Army brat stays in the game

John Holley has a different CV from most CIOs – he is also a reserve officer of the New Zealand Defence Force.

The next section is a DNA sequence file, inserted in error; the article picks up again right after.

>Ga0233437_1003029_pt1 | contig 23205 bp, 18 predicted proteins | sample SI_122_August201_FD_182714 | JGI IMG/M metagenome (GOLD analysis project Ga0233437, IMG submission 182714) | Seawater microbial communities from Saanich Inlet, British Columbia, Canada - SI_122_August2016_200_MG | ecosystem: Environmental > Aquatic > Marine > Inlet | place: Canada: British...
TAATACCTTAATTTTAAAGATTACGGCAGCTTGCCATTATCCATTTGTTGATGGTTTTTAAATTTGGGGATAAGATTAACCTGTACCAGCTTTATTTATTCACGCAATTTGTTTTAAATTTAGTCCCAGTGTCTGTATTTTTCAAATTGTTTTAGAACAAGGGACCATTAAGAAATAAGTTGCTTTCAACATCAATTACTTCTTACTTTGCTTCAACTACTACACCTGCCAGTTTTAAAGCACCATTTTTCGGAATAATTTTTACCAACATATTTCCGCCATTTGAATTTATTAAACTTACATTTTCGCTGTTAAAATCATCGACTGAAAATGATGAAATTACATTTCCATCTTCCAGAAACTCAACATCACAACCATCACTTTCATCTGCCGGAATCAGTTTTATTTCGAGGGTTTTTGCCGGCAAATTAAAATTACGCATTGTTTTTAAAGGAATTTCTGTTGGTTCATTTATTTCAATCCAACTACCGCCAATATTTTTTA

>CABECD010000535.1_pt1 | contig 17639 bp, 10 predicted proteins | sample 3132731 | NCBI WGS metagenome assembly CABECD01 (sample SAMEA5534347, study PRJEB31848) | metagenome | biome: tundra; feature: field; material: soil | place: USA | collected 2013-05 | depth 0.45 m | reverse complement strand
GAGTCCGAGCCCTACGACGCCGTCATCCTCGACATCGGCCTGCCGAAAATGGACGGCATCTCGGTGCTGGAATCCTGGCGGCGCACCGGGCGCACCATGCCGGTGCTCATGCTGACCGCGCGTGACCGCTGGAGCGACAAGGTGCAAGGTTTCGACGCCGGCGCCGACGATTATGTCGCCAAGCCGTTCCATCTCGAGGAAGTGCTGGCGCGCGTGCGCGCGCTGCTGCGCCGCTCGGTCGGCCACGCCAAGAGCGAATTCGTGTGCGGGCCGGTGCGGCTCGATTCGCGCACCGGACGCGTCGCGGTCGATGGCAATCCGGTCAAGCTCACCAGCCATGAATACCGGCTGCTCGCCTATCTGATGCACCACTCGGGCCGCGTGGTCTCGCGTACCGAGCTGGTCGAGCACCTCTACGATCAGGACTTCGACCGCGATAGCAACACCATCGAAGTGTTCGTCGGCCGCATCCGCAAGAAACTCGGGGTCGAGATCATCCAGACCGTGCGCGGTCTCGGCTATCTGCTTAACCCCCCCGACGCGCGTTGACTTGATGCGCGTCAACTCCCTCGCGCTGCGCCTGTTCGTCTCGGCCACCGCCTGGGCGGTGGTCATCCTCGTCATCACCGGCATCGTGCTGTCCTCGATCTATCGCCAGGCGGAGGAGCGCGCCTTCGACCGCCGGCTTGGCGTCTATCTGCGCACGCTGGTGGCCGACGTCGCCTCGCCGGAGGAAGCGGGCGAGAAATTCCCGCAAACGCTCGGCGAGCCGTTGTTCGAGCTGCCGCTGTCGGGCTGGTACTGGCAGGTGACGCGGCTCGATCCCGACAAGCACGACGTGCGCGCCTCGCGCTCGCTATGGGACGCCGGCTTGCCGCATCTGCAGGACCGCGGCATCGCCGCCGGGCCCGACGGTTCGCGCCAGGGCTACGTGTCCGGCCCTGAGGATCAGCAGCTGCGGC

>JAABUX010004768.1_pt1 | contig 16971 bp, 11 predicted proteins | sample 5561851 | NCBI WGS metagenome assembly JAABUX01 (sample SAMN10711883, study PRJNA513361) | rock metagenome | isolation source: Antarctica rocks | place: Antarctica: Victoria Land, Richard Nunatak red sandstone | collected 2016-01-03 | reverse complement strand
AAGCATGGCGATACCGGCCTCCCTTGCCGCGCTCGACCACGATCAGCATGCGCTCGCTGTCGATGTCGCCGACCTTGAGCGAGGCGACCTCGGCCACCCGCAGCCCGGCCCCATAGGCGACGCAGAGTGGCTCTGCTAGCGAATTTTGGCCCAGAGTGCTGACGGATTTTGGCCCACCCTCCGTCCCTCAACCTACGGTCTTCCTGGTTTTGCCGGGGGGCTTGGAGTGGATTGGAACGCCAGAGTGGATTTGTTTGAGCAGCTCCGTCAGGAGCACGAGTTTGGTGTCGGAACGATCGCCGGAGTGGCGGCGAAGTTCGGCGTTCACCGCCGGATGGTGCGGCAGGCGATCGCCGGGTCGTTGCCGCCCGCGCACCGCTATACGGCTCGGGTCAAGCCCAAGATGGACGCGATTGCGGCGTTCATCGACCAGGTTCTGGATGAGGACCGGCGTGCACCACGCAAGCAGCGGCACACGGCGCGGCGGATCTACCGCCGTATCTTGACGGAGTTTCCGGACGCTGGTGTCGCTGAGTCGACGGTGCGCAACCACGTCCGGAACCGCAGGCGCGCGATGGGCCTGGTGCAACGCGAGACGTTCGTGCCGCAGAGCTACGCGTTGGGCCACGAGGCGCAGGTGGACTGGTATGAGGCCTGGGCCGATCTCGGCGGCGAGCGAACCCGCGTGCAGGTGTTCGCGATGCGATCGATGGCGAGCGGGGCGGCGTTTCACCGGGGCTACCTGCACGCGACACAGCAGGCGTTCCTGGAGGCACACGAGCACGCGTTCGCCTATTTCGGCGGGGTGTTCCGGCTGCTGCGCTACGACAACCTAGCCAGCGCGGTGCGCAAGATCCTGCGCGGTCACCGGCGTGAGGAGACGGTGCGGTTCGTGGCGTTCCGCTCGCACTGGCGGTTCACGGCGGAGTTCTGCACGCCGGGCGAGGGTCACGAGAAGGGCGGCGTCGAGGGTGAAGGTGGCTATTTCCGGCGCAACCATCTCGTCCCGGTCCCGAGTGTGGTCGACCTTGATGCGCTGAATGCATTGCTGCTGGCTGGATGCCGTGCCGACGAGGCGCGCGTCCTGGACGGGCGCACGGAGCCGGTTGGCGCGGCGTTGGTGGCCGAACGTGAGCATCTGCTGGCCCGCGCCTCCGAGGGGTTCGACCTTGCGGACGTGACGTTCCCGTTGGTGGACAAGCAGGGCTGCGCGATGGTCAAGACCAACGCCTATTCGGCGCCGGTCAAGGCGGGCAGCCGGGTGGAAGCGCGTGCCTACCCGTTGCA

Being in the Army is a 'family tradition' for John Holley. His grandfather fought in World Wars one and two, and his father was a soldier and mechanic, and later on, a supplier, in the Army. So Holley grew up living in military bases across New Zealand. On a summer break from Massey University, where he was studying computer science, Holley worked as a driver in the Linton Army Camp in Palmerston North. After graduation, he moved to a number of IT management, sales, and consulting roles, including at the University of Auckland, the Royal New Zealand Foundation of the Blind, and most recently, the Auckland Regional Council where he was a CIO and acting General Manager Operations. Yet, Holley never really left the Army. Today, he is a reserve officer, with the rank of Lt Colonel. He joined an operational deployment to East Timor in 2002, and spends 60 to 80 days a year working with the NZ Defence Force where he is a staff officer at the Directorate of Reserve Forces and Youth Development. He spends two weeks a year teaching operational planning and leadership at the Canadian Forces College in Toronto. He explains why he never really left his holiday job 28 years ago."For me it has always been about being involved in some other stuff that gives a bit of diversity. People get confused; here is John Holley the geek running around, shooting weapons. There is a bit of discontinuity for some people. But the key thing for me is the stuff I learned about leadership and management that does not really come from the IT environment. "Even as a part-time soldier or officer, every year you train staff, and are given opportunities around leadership. You are taught about strategic geopolitical theory, strategy, leadership, a whole range of things to turn you into a senior officer. When you go away and do this planning, you work in environments where you can actually make a significant difference -- good or bad -- by your actions. It is no good to say 'all I know how to do is shoot a rifle'. You need to understand strategy."When I was in East Timor, I was the planning officer for the New Zealand battalion. My job was to write the plans and I was writing those on behalf of the commanding officer and we were a multinational battalion. You can apply that framework to almost anything."I do the same thing in a different way [at ARC, now part of the Auckland Council]. It was about, what are you looking to achieve, what is the business looking to achieve? It challenges your assumptions... It is interesting going to some seminars recently there has been quite a bit of stuff around virtualisation and how you present it to the business. It is almost like they missed the mark because they start talking about consolidation of servers, everything else that comes back to IT being a cost. If you are talking about what are the services you want to enable [with virtualisation], that is a different conversation.""In the Army, you are being constantly evaluated on your leadership. You are an officer 24x7. You have what you call the 'game face'. You have to motivate and lead people."